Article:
The search for Africa : history, culture, politics / Basil Davidson.
By: Davidson, Basil.Material type: TextPublisher: New York : Times Books, ©1994Edition: 1st ed.Description: x, 373 pages ; 25 cm.Content type: text Media type: unmediated Carrier type: volumeISBN: 0812922786; 9780812922783; 0812925270; 9780812925272.Subject(s): Africa, Sub-Saharan -- Politics and government -- 1960- | South Africa -- Politics and government -- 20th century | Politics and government | Africa, Sub-Saharan | South Africa | Cultuur | Politieke situatie | Kultur | Kolonialismus | Afrika | Afrika | Kultur | Kolonialismus | Since 1900 | Africa, Sub-Saharan Politics and government 1960- | South Africa Politics and government 20th centuryGenre/Form: Nonfiction.DDC classification: 967 LOC classification: DT30.5 | .D384 1994Other classification: 15.80
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|Book||University of Texas At Tyler Stacks - 3rd Floor||DT30.5 .D384 1994 (Browse shelf)||Available||0000002330181|
Includes bibliographical references (pages 343-359) and index.
A collection of short essays various aspects of African history, culture and modern politics.
Thinking About Africa -- Claims. The Search for Africa's Past. Africa and the Invention of Racism. Rescuing Africa's History. Africanism and Its Meanings -- Antipathies. Race and Resistance. The Roots of Antiapartheid. South Africa: A System of Legalized Servitude. African Saga. Pluralism in Colonial African Societies -- Sympathies. African Peasants and Revolution. Voices from the Front. The Legacy of Amilcar Cabral -- Debates. Nationalism and Its Ambiguities. Nationalism and Africa's Self-Transformation. The Politics of Restitution. Southern Africa: Progress Or Disaster? -- Arguments. The Ancient World and Africa: Whose Roots? The Curse of Columbus.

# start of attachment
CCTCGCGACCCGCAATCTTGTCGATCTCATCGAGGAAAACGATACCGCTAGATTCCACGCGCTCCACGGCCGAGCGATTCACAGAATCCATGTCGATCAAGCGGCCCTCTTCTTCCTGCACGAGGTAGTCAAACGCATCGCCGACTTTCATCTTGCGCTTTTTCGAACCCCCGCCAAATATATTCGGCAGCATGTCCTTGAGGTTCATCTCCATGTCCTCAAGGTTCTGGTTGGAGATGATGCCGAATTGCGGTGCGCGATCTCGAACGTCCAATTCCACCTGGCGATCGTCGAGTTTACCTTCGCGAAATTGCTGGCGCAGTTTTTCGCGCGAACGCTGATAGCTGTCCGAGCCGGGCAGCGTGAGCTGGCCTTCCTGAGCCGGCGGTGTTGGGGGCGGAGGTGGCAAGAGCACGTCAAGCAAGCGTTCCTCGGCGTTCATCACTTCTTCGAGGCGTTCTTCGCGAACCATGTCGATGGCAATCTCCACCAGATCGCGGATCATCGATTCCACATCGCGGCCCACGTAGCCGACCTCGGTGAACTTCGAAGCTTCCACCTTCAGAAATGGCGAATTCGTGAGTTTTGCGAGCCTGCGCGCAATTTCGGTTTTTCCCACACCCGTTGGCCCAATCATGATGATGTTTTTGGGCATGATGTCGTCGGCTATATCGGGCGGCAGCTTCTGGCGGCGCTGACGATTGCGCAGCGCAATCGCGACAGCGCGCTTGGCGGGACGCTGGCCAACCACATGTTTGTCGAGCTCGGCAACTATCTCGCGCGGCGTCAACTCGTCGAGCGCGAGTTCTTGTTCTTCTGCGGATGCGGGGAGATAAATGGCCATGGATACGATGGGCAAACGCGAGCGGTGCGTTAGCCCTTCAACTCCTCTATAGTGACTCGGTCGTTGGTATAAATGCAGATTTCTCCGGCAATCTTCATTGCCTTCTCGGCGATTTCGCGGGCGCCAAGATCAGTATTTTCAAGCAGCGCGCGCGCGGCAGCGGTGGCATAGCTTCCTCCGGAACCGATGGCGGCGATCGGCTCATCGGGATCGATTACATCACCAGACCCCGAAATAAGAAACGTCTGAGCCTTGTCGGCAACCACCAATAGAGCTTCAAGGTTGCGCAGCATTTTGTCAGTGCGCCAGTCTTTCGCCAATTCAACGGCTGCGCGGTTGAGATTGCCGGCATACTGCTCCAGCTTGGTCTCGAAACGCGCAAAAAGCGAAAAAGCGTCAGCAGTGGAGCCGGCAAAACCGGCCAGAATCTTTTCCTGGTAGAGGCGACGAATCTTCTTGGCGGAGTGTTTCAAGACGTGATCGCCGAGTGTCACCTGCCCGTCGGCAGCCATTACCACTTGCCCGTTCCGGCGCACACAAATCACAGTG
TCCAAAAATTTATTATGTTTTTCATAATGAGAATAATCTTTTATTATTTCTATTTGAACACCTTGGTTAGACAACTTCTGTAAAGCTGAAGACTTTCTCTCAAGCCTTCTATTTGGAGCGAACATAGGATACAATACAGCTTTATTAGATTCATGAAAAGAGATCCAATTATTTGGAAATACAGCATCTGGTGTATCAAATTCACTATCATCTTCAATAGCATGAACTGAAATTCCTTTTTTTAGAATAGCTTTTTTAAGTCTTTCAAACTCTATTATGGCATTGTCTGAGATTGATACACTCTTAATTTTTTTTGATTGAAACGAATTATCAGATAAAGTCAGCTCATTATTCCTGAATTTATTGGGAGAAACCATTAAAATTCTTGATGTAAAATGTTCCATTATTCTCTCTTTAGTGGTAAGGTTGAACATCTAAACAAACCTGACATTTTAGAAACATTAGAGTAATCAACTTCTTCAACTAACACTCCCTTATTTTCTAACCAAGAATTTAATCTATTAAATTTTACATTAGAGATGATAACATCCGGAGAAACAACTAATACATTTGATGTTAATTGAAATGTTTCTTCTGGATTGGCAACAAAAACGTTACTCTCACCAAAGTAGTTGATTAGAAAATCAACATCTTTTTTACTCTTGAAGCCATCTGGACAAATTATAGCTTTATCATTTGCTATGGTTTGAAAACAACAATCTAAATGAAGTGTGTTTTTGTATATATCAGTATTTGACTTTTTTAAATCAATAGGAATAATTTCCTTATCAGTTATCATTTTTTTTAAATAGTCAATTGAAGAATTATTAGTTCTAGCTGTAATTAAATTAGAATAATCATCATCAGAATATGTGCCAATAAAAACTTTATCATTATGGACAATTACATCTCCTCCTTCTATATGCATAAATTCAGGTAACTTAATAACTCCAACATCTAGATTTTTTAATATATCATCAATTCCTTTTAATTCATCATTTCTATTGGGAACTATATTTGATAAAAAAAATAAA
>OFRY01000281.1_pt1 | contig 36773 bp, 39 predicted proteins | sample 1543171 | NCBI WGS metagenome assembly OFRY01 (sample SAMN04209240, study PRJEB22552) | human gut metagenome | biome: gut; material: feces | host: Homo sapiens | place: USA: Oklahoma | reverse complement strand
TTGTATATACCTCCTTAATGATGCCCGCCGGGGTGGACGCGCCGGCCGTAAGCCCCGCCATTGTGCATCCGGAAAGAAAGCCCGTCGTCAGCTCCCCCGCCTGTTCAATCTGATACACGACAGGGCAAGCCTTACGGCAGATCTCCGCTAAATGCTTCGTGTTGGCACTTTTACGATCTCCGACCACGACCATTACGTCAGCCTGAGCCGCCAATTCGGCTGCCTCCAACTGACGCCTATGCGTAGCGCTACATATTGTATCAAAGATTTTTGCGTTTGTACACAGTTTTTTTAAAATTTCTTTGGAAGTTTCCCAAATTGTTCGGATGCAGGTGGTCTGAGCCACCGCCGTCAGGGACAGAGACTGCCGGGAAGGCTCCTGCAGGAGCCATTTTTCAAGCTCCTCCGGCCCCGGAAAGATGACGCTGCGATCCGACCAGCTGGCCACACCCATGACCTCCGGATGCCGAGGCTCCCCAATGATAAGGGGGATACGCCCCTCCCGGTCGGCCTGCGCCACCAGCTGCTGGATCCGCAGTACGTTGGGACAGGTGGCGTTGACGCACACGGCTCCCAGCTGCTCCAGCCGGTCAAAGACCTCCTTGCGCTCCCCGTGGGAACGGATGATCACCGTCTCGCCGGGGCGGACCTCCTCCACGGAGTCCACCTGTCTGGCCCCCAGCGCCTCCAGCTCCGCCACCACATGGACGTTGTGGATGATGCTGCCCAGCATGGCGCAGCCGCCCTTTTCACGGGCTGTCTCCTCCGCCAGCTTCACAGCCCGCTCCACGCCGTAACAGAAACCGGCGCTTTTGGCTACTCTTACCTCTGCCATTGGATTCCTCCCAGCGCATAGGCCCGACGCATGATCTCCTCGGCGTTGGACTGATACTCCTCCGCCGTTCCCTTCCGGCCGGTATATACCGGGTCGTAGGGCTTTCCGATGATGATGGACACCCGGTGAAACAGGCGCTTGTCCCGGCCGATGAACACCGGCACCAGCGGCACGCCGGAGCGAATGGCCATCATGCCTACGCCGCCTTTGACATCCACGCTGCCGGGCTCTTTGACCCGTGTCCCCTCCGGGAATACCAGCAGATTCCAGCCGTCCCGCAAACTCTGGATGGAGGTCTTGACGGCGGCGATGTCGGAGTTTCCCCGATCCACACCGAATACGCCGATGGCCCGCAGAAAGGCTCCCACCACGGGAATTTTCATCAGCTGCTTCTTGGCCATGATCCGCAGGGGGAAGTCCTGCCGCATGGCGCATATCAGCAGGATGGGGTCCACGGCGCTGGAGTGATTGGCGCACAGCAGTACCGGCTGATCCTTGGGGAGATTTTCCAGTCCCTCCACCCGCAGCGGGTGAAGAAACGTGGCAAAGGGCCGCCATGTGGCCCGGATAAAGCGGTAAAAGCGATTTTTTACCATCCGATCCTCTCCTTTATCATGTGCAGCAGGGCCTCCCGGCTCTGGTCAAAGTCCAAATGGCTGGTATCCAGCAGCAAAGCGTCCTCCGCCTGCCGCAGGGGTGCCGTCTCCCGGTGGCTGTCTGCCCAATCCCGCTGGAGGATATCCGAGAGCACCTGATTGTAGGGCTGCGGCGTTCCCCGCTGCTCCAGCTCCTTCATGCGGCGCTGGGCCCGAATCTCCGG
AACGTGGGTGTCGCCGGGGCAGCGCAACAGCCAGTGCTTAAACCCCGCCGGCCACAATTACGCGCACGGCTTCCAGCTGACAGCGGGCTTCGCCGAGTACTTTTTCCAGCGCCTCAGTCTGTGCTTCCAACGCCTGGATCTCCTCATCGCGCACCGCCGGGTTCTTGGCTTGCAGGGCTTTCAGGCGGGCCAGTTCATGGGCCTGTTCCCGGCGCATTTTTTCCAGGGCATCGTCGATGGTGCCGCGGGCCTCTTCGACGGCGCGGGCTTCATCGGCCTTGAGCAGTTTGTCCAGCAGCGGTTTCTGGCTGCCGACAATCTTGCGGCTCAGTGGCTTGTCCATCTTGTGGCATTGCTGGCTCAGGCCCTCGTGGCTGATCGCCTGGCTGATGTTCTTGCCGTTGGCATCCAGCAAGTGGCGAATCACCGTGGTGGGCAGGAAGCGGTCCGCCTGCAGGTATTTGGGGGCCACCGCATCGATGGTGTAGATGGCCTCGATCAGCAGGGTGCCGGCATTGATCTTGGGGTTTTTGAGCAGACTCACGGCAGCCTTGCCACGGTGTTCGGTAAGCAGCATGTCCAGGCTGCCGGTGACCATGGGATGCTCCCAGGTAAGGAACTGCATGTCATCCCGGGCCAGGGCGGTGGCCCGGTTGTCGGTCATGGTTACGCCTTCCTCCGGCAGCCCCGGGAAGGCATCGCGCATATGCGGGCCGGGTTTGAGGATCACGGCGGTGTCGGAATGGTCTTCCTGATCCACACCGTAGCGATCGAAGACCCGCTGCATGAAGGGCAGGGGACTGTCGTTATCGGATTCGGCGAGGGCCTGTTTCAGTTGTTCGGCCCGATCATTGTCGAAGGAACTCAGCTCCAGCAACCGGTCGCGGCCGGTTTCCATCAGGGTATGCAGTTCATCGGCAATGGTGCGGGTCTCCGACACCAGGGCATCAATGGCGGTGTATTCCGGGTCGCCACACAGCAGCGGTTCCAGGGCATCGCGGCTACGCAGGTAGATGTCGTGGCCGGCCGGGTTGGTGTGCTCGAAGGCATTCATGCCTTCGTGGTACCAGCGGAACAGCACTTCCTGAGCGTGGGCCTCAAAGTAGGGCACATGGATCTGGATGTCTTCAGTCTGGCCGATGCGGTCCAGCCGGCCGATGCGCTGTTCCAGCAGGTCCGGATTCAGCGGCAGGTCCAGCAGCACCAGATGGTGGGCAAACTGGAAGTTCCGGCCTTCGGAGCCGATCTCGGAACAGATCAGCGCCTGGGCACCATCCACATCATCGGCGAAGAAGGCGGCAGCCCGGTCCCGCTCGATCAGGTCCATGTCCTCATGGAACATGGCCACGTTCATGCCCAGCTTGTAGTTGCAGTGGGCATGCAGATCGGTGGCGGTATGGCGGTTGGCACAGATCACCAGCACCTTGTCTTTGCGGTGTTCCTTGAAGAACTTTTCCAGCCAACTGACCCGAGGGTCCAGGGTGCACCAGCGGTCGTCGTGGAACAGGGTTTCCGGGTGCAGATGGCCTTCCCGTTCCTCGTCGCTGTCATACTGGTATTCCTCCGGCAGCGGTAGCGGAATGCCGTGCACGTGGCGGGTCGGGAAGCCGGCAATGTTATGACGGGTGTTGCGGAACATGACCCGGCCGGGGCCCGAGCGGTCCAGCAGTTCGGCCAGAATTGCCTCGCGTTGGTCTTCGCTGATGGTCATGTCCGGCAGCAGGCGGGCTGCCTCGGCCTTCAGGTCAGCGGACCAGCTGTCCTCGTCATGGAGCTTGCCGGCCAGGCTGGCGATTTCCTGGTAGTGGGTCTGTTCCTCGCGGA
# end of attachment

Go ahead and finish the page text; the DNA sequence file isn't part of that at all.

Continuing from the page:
For more than forty years, Basil Davidson has been writing on Africa, helping to lift the curtain of ignorance that has too long cloaked that astonishing continent with its many vibrant peoples. In more than twenty books, from The Lost Cities of Africa to The African Genius to The Black Man's Burden, he has contributed to one of the truly liberating achievements of the twentieth century : the reinstallation of Africa's peoples within the culture of the world. Moreover, Davidson has done so with a spirit of infectious adventure and vitality and commitment. That spirit, fleshed out with deep research and attired in elegant style, has drawn countless readers to subjects otherwise approachable only by experts. Taken together, his many writings have made the excitement of intellectual discovery palpable for us all. In the course of his fruitful career Davidson has written many shorter pieces as well, and the best of these are collected for the first time in The Search for Africa. These penetrating essays, essential to understanding the passionate spirit of this founder of modern African studies, provide the background and perspective needed to understand a continent whose upheavals continue to shake the world. In them, Basil Davidson joins the heated debate over Africanism, Eurocentricism, and the historical role of Africa. He does so with unmatched erudition and solidarity. Readers new to his work will appreciate Davidson's clarity of style, a result of his disciplined and candid thinking. Because he has a passion and respect for African culture and the African peoples, Davidson debunks Western myths about Africa, and anyone ignorant of its realities will learn much from his engaged presentation. His very tone is that of a man who is primarily concerned with truth. The Search for Africa begins with an essay on the roots and contributions of Africa's ancient kingdoms and proceeds to a meditation on the invention of racism and the meanings of Africanism. Next is a dissection of the South African system of legalized servitude, its origins and consequences. This is followed by an examination of the struggles of Africans to free themselves from the imperial powers, in the course of which Davidson grapples with the ambiguities of nationalism. The book ends with a reflection on what the author calls the "curse of Columbus." In a wider sense, The Search for Africa forms a bridge between the three parallel enterprises of history, culture, and politics. It reveals how culture justifies itself by history, how history influences culture, and how politics threads its way through both. It is an indispensable capstone to a remarkable career. - Jacket flap.